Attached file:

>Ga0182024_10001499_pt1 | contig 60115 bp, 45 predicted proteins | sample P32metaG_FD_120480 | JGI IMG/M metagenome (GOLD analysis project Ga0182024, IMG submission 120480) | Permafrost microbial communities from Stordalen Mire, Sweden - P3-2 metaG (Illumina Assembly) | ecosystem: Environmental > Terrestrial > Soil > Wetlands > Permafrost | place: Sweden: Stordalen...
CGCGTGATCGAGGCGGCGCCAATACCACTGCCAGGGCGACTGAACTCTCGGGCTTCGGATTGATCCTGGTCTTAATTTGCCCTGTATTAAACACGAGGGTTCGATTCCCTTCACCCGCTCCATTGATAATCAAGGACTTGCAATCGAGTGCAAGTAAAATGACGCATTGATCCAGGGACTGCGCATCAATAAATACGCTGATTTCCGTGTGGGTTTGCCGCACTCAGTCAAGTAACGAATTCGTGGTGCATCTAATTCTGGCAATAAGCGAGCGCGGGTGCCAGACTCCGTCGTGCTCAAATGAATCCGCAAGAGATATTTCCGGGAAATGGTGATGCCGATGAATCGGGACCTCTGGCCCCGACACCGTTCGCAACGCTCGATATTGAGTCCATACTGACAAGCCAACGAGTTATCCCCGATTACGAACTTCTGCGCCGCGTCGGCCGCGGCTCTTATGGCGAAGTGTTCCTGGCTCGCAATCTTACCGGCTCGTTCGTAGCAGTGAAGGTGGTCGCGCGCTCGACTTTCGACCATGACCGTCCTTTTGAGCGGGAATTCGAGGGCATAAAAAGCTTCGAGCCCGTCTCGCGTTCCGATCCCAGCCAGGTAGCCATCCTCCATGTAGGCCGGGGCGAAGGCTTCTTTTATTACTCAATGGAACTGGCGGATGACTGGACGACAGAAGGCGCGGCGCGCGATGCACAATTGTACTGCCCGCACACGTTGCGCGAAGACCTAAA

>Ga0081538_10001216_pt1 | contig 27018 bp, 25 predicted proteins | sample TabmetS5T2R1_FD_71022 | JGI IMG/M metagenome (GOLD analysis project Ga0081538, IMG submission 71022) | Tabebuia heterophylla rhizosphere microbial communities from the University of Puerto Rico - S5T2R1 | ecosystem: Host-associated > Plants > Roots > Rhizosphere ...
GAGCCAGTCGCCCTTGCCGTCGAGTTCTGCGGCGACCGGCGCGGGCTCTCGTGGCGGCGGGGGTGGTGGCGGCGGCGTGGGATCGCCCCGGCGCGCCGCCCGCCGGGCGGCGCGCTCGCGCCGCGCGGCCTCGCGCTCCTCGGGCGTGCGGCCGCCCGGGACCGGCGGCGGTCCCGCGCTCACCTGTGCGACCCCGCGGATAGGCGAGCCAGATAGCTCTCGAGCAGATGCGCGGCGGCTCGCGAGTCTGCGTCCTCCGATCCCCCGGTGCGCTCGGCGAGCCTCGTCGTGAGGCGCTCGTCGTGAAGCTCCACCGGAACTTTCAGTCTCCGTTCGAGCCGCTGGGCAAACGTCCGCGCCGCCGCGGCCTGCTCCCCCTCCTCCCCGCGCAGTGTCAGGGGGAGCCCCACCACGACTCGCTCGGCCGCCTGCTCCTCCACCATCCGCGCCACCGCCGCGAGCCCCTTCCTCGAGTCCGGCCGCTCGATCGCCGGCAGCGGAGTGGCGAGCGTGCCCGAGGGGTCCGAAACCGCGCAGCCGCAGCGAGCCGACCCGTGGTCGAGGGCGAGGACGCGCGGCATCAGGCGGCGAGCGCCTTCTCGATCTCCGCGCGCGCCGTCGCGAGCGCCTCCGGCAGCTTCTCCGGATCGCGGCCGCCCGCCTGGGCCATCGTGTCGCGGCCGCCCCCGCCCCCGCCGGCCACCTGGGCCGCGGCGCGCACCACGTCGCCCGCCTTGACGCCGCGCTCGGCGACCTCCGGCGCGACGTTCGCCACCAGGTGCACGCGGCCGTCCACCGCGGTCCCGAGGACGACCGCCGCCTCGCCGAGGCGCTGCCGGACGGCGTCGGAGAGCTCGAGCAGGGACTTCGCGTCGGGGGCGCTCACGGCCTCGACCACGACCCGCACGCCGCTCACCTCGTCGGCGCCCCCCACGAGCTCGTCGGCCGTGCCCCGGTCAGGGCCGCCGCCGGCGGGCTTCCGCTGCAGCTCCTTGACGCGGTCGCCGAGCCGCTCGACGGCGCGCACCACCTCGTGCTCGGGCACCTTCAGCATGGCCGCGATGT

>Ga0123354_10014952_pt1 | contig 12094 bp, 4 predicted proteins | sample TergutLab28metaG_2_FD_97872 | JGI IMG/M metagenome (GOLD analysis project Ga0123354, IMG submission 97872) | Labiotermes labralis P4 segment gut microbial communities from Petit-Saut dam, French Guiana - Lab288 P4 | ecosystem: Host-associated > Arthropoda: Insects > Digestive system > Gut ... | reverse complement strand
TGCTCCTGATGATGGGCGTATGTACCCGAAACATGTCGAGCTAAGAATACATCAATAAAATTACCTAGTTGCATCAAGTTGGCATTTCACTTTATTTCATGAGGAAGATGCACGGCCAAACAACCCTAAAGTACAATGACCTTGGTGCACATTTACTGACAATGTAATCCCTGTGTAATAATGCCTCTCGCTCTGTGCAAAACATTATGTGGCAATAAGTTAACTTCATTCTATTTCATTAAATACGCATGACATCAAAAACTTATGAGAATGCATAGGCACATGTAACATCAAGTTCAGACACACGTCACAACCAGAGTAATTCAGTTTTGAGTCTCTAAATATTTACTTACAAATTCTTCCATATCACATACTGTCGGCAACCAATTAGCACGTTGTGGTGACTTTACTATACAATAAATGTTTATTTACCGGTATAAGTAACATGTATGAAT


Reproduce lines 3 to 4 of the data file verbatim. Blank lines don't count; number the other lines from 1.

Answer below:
>Ga0081538_10001216_pt1 | contig 27018 bp, 25 predicted proteins | sample TabmetS5T2R1_FD_71022 | JGI IMG/M metagenome (GOLD analysis project Ga0081538, IMG submission 71022) | Tabebuia heterophylla rhizosphere microbial communities from the University of Puerto Rico - S5T2R1 | ecosystem: Host-associated > Plants > Roots > Rhizosphere ...
GAGCCAGTCGCCCTTGCCGTCGAGTTCTGCGGCGACCGGCGCGGGCTCTCGTGGCGGCGGGGGTGGTGGCGGCGGCGTGGGATCGCCCCGGCGCGCCGCCCGCCGGGCGGCGCGCTCGCGCCGCGCGGCCTCGCGCTCCTCGGGCGTGCGGCCGCCCGGGACCGGCGGCGGTCCCGCGCTCACCTGTGCGACCCCGCGGATAGGCGAGCCAGATAGCTCTCGAGCAGATGCGCGGCGGCTCGCGAGTCTGCGTCCTCCGATCCCCCGGTGCGCTCGGCGAGCCTCGTCGTGAGGCGCTCGTCGTGAAGCTCCACCGGAACTTTCAGTCTCCGTTCGAGCCGCTGGGCAAACGTCCGCGCCGCCGCGGCCTGCTCCCCCTCCTCCCCGCGCAGTGTCAGGGGGAGCCCCACCACGACTCGCTCGGCCGCCTGCTCCTCCACCATCCGCGCCACCGCCGCGAGCCCCTTCCTCGAGTCCGGCCGCTCGATCGCCGGCAGCGGAGTGGCGAGCGTGCCCGAGGGGTCCGAAACCGCGCAGCCGCAGCGAGCCGACCCGTGGTCGAGGGCGAGGACGCGCGGCATCAGGCGGCGAGCGCCTTCTCGATCTCCGCGCGCGCCGTCGCGAGCGCCTCCGGCAGCTTCTCCGGATCGCGGCCGCCCGCCTGGGCCATCGTGTCGCGGCCGCCCCCGCCCCCGCCGGCCACCTGGGCCGCGGCGCGCACCACGTCGCCCGCCTTGACGCCGCGCTCGGCGACCTCCGGCGCGACGTTCGCCACCAGGTGCACGCGGCCGTCCACCGCGGTCCCGAGGACGACCGCCGCCTCGCCGAGGCGCTGCCGGACGGCGTCGGAGAGCTCGAGCAGGGACTTCGCGTCGGGGGCGCTCACGGCCTCGACCACGACCCGCACGCCGCTCACCTCGTCGGCGCCCCCCACGAGCTCGTCGGCCGTGCCCCGGTCAGGGCCGCCGCCGGCGGGCTTCCGCTGCAGCTCCTTGACGCGGTCGCCGAGCCGCTCGACGGCGCGCACCACCTCGTGCTCGGGCACCTTCAGCATGGCCGCGATGT